Juan Downey


Santiago de Chile, 1940-1993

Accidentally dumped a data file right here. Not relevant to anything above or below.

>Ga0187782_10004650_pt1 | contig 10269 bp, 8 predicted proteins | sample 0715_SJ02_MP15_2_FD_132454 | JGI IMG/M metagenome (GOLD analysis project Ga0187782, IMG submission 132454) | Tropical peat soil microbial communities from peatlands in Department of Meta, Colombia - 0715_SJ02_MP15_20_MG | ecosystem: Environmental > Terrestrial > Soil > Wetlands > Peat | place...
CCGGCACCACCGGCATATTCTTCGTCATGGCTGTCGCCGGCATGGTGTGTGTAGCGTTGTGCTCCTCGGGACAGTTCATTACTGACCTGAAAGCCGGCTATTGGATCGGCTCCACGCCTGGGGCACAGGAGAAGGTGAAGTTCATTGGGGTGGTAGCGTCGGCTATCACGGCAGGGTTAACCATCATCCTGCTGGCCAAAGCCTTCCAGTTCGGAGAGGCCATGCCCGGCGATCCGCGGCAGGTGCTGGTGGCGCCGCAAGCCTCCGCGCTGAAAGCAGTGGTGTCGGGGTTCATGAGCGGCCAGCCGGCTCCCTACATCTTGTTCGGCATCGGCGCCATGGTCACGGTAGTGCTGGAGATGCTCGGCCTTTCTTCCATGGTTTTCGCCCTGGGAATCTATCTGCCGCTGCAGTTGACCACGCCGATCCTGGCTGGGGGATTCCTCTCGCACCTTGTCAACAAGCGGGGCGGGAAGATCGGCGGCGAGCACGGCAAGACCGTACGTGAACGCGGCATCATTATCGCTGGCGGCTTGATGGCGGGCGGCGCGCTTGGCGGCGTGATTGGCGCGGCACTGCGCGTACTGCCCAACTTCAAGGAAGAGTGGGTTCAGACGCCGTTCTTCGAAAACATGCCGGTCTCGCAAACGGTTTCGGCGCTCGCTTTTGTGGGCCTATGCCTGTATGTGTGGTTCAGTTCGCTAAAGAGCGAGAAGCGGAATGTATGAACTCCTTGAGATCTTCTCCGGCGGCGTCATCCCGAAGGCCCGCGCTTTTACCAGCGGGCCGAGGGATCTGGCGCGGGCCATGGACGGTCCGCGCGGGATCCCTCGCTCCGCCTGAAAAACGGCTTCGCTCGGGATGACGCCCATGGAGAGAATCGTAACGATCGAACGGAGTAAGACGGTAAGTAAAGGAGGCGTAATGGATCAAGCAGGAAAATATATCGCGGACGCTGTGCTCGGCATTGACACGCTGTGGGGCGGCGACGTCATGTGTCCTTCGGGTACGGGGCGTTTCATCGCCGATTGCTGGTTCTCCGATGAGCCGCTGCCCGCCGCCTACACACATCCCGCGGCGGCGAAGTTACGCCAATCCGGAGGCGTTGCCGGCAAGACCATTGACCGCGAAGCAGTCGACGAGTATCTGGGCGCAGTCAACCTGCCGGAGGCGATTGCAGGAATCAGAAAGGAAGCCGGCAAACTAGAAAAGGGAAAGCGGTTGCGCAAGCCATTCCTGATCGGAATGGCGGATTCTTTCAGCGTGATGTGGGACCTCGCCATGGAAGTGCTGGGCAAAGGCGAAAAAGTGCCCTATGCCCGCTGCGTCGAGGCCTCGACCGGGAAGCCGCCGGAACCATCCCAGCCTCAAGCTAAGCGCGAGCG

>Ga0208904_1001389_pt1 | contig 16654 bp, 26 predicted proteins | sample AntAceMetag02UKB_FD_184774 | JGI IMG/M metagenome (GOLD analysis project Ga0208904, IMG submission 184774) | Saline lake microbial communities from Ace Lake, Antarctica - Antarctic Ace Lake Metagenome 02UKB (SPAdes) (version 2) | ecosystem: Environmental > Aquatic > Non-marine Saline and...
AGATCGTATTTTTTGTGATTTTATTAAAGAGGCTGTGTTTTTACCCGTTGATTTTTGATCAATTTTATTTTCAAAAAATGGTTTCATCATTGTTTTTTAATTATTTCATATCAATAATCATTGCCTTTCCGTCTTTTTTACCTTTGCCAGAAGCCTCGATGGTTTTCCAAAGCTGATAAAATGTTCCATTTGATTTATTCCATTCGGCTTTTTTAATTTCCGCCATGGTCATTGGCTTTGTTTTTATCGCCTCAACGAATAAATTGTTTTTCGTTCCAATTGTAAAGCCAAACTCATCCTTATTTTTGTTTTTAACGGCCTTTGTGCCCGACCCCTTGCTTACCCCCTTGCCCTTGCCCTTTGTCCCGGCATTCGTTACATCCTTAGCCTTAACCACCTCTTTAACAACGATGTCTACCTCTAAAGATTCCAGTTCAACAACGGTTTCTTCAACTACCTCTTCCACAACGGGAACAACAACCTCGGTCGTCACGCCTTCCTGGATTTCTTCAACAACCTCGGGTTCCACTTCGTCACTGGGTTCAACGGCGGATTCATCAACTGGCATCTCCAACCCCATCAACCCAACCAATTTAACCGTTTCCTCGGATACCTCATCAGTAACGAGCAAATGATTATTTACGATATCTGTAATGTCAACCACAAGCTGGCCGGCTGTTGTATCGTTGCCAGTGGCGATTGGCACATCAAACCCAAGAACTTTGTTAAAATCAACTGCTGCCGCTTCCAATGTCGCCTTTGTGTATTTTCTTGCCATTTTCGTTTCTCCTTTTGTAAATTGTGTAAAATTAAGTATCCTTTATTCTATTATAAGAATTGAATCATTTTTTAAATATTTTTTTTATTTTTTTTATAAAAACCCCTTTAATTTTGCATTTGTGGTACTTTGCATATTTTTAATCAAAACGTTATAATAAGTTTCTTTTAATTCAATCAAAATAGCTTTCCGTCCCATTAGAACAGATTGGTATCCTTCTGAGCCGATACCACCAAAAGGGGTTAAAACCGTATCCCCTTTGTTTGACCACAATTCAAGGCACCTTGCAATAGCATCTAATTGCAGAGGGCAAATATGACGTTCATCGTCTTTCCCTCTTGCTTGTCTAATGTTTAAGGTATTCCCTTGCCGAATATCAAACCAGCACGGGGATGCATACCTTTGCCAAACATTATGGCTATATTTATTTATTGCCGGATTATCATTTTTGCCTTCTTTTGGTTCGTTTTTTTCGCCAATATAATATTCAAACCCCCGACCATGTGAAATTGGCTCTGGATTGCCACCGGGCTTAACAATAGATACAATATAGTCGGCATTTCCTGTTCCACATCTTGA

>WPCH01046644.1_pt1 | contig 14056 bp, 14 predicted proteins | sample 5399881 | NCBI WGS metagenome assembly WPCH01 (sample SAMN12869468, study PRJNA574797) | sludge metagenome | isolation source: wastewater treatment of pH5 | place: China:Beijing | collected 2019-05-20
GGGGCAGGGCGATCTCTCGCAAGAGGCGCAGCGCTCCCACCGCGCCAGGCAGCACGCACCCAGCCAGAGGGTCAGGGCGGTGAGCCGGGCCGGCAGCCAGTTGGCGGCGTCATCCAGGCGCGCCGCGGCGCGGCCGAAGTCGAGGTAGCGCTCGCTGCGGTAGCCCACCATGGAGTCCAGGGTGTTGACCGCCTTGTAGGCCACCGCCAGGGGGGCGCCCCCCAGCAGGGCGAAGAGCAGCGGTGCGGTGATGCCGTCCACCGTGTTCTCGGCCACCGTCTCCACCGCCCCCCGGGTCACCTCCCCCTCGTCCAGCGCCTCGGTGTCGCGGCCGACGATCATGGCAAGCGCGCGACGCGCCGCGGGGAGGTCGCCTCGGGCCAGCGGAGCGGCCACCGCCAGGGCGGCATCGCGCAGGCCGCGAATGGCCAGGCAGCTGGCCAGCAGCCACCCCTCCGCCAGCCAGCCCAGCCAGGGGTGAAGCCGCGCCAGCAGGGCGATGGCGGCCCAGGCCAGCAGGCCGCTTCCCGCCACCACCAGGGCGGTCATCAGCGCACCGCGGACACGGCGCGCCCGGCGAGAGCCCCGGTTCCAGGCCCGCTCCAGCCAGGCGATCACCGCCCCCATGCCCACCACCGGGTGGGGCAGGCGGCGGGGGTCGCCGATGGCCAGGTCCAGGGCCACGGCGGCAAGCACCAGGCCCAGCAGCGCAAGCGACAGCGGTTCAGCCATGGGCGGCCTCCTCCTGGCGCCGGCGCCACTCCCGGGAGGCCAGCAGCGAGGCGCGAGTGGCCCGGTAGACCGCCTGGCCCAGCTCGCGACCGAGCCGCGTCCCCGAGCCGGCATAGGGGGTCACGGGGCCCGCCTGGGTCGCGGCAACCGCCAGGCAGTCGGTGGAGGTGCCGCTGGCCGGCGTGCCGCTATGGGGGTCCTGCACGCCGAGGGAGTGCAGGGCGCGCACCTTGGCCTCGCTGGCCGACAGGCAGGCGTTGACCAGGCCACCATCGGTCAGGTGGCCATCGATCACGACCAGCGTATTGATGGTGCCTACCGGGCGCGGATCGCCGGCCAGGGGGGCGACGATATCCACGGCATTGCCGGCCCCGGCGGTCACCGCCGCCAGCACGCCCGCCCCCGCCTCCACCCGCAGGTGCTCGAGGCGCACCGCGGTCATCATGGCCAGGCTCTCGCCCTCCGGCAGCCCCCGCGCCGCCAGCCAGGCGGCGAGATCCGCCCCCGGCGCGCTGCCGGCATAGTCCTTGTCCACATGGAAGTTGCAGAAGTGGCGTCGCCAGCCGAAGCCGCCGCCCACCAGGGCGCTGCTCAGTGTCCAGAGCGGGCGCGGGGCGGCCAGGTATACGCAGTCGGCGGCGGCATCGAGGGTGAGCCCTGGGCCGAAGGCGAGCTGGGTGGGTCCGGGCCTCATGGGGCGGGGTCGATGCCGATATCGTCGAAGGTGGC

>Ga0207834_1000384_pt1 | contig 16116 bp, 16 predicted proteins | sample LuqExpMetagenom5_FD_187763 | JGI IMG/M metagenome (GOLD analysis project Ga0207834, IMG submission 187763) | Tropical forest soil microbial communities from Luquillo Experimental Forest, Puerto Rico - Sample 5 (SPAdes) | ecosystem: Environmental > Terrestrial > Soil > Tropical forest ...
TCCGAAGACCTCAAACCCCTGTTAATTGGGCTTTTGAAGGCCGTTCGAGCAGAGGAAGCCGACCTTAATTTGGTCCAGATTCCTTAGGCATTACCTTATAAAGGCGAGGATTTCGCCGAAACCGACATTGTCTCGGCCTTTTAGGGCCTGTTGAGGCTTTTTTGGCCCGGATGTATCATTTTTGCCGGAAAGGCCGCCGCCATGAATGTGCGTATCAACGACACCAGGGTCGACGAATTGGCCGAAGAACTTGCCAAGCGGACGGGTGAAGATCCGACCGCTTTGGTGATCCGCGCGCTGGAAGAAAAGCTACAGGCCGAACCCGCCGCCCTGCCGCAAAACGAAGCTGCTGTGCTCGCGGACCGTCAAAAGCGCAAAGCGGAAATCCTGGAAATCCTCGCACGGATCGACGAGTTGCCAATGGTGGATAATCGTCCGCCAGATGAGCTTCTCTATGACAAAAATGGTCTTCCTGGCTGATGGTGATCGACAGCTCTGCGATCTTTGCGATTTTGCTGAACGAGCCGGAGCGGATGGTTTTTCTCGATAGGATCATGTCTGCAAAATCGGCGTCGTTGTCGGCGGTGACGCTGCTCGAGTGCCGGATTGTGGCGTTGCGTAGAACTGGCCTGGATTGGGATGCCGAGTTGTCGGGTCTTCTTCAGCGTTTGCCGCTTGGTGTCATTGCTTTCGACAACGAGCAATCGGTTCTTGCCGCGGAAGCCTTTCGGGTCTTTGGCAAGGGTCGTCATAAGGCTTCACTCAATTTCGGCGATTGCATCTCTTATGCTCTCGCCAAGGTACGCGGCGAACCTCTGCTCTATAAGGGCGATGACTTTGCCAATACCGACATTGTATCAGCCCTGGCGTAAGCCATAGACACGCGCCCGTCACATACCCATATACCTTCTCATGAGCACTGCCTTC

Juan Downey was born in Santiago, Chile in 1940. He studied Architecture at the Pontifical Catholic University of Chile and started to exhibit his art. In 1961, after finishing his studies, he moved to Barcelona, Madrid and Paris, where he studied engraving with S.W. Hayter at Atelier 17. During his stay in Paris he became friendly with Roberto Matta, the poet Pablo Neruda, Julio Le Parc and Nicolás Guillen, among others. In 1965 he moved to the United States to exhibit at the Organization of American States in Washington, D.C. In 1969 he moved permanently to New York where he produced most of his work and was recognized as one of the principal artists of the period.  He worked with various mediums and currently is recognized as one of the pioneers of video art. During his life he had two individual exhibitions at the Whitney Museum of American Art. He received several scholarships, including two Guggenheim Grants, a scholarship of the Center for Advanced Visual Arts at MIT, Cambridge, MA; two Rockefeller Scholarships and several National Endowments for the Arts. He taught at Hunter College and the Pratt Institute. He travelled extensively throughout the Americas and lived with the Yanomami Indians in the Amazon jungle for a year. Juan Downey died in 1993 in New York at the age of 53.

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